IoT operational reliability

Beyond safety and security factors, another set of concerns relates to IoT operational reliability. As a general rule, current IoT should not be used in any SCADA where precise timing or “data/signal transport delay” are somewhat critical for system operation. This design consideration is particular important for operational stability of any closed-loop control systems.

IoT quality control

IoT software must adhere to the same quality standards as applied to the hardware/firmware in embedded applications. Software developers moving from elusive virtual realities of traditional Internet into IoT "world of real realities" should clearly understand that any part of their software became a firmware with all related implications.

Disclaimer of Warranty and Limitation of Liability

Proposed solution does not implement any open/closed-loop control system of a physical devices on a recipient side. It outputs to the human-readable devices (i.e. computer monitor/display) and can be categorized as distributed real-time Data Acquisition sytem with some supervisory functions, and optional user feedback channels (crowdsourcing data aggregator).



Feb 2015: Azure cloud services have been prototyped

Mar 2015: Sub-scaled Win app has been prototyped

Mar 2015: Draft version of the article has been published

List of Acronyms

ACR Acceleration Conformance Ratio
AJAX Asynchronous JavaScript and XML
API Application Programming Interface
CEN European Committee for Standardization
CSV Comma-Separated Values (data format)
GIS Geographic Information System
DDCR Dynametric Driving Comfort Ratio
DDRR Dynametric Driving Risk Ratio
EDER Ergometric Driving Efficiency Ratio
GTFS General Transit Feed Specification
IoT Internet of Things
JSON Javascript Object Notation
LIRR Long Island Rail Road
MNR Metro-North Railroad
MTA Metropolitan Transportation Authority (NY)
NSF National Science Foundation (US)
NYCTA New York City Transit Authority
OBA One Bus Away (“Discovery" API)
POI Point Of Interest
REST Representational State Transfer
SBIR Small Business Innovation Research
SCADA Supervisory Control and Data Acquisition
SIRI Service Interface for Real Time Information
SOAP Simple Object Access Protocol
TCP/IP Transmission Control Protocol/Internet Protocol
WPF Windows Presentation Foundation
UML Unified Modeling Language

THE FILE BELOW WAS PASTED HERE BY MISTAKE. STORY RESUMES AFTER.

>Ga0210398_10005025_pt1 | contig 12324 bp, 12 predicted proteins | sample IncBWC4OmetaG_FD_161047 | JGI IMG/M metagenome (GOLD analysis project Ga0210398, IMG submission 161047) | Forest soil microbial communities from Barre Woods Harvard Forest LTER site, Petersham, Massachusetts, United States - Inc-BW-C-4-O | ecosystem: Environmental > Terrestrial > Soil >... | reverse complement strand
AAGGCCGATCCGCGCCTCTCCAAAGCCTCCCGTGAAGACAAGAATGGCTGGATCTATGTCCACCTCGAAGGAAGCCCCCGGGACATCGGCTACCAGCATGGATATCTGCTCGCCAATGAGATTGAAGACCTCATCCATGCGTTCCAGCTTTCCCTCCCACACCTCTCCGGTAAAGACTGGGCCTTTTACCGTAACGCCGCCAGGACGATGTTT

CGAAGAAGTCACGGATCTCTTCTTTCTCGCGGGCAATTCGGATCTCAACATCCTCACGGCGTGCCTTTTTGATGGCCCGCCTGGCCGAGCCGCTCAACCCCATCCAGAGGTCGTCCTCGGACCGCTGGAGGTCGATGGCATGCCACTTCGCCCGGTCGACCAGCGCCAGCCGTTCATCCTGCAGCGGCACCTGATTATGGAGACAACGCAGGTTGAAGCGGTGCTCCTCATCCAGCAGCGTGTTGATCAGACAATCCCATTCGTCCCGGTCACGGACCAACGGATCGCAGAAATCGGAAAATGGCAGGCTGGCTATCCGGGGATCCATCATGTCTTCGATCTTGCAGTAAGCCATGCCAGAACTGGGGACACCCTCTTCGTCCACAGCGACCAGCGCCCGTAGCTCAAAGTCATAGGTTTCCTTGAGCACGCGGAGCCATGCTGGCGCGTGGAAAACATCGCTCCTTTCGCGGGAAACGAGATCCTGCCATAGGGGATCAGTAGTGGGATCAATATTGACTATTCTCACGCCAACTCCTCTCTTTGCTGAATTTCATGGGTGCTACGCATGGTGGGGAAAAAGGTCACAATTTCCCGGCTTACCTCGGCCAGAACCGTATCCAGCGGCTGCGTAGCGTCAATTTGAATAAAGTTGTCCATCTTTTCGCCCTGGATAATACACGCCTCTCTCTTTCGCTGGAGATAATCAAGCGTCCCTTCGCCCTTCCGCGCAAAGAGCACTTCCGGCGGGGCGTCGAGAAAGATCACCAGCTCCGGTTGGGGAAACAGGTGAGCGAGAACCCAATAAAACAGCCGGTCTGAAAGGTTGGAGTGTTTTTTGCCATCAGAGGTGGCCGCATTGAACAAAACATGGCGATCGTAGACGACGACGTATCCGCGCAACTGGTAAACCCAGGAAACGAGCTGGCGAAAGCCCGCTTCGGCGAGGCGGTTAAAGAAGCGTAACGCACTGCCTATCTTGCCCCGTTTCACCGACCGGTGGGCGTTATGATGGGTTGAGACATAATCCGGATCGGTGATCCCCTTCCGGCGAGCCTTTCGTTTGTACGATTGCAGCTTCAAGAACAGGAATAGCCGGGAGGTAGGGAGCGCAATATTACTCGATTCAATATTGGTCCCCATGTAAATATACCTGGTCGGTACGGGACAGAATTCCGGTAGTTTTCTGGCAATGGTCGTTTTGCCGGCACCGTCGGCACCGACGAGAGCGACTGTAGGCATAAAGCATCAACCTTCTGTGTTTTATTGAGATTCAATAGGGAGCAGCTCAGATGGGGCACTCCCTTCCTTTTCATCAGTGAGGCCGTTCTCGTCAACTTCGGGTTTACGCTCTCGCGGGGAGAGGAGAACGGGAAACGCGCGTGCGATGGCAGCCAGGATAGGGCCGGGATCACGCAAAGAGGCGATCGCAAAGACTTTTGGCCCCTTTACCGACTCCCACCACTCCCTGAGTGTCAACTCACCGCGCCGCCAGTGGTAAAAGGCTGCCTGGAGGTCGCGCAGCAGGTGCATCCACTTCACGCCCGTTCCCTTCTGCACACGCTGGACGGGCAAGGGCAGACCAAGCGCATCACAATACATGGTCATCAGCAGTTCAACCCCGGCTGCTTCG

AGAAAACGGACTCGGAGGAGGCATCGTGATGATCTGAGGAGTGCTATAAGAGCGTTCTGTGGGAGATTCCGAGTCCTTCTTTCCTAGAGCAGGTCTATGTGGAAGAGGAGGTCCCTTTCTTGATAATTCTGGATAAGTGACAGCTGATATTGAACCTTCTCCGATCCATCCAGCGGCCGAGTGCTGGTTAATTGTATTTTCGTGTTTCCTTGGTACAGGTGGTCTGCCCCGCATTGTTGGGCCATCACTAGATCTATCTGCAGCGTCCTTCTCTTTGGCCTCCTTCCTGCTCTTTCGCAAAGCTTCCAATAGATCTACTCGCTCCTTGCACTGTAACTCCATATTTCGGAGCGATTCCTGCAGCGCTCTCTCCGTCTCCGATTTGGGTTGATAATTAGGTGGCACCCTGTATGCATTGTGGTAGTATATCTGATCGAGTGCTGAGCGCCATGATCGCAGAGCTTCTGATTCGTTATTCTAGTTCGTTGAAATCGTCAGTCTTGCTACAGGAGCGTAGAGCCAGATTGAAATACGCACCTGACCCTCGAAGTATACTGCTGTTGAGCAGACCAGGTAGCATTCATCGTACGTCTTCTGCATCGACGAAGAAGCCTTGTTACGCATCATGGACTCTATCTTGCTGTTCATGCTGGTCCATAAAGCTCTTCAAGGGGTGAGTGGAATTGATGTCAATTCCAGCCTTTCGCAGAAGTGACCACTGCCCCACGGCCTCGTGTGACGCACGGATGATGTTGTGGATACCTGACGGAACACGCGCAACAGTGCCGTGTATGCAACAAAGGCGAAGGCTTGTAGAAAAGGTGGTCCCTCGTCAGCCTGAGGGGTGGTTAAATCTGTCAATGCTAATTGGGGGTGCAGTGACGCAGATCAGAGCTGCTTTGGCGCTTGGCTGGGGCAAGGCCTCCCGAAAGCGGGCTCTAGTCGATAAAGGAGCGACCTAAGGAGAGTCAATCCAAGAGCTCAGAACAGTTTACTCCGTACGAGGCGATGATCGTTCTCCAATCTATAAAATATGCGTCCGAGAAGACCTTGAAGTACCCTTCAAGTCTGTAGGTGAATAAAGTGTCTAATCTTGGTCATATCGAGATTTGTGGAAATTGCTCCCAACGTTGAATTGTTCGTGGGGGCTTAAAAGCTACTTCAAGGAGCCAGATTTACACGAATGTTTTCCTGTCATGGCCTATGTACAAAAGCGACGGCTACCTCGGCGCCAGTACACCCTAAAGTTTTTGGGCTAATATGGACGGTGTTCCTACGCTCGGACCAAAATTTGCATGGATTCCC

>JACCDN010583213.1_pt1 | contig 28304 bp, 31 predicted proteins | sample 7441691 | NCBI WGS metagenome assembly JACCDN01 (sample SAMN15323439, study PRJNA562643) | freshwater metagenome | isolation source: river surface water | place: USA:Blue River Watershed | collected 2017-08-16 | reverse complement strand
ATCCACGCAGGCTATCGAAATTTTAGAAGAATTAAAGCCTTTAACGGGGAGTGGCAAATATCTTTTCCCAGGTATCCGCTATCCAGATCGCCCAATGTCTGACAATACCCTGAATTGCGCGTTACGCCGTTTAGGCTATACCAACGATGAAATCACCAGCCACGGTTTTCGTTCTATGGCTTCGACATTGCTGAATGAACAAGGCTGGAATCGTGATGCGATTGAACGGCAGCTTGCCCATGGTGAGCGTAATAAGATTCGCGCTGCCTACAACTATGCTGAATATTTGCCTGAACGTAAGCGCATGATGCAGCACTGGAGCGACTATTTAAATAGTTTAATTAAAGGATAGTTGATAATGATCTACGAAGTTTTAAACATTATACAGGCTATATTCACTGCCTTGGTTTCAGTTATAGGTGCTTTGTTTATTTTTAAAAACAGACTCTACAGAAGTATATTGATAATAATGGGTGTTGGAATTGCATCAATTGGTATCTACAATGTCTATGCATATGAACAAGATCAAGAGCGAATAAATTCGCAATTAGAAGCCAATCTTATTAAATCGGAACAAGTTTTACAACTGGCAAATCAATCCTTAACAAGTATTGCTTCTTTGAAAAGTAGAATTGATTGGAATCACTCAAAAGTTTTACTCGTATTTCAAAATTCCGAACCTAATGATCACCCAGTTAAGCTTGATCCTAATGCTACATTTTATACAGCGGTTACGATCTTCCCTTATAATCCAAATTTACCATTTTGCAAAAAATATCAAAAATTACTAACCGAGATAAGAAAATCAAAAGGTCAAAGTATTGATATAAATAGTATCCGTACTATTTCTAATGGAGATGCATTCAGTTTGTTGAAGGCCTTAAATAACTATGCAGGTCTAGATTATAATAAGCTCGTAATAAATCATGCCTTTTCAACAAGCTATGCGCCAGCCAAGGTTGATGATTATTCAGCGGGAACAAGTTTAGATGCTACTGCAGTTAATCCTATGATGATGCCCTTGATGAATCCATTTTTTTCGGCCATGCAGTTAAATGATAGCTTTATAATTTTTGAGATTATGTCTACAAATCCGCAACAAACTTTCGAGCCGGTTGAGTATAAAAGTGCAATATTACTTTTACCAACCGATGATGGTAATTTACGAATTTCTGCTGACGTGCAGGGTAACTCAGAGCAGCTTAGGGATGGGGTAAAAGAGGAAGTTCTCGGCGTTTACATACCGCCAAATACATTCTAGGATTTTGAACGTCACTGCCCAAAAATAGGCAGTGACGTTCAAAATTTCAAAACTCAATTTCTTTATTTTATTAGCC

XML Extensible Markup Language
XAML Extensible Application Markup Language


  1. IoT
  2. Supervisory Control and Data Acquisition (SCADA)
  3. Transportation in New York City
  4. MTA NY
  5. MTA Regional Bus Operation (wiki)
  6. General Transit Feed Specification (GTFS)
  7. Service Interface for Real Time Information (SIRI)
  8. OneBusAway (OBA)
  9. Reduce references output of stops-for-route API (GitHub OBA #122)
  10. HeMoSiBi™ - Her Most Significant Bit (AIC-2013 FINALIST app)
  11. Ergometric Efficiency Profiler of Vehicles (proposal to NSF SBIR Phase I, 2014)
  12. Haversine Formula (wiki)
  13. Spherical law of cosines (wiki)
  14. Geographical distance (wiki)
  15. Web app fully-functional demo at


This article, along with any associated source code and files, is licensed under The Code Project Open License (CPOL)


About the Author

Founder Infosoft International Inc
United States United States
Dr. Alexander Bell is a seasoned full-stack Software Engineer (Win/Web/Mobile). He holds PhD in EE/IT, authored 37 inventions and published 300+ technical articles. Currently focused on Java/Javascript, .NET/C#, Android/Mobile, SQL, 'Big Data', Machine Learning, AI, IoT. Alex participated in App Innovation Contests (AIC 2102/2013) with multiple winning submissions. Portfolio samples:

  1. Educational Web Portal
  2. NY Payroll Tax Calculator (#1 on Goog)
  3. Android Fraction Calculator "Fractal MK-12"
  4. Android Prime Factorization Calculator 18-digit)
  5. Semaphon™ semantic phone num-to-text converter
  6. Real-time NY Bus Tracking Web App (IoT)
  7. WebTV powered by YouTube .NET API (#1 on Goog)
  8. Engineering Calculator VOLTA
  9. Big Data: Facebook and YouTube
  10. NY City Trivia Quiz
  11. Publications by A. Bell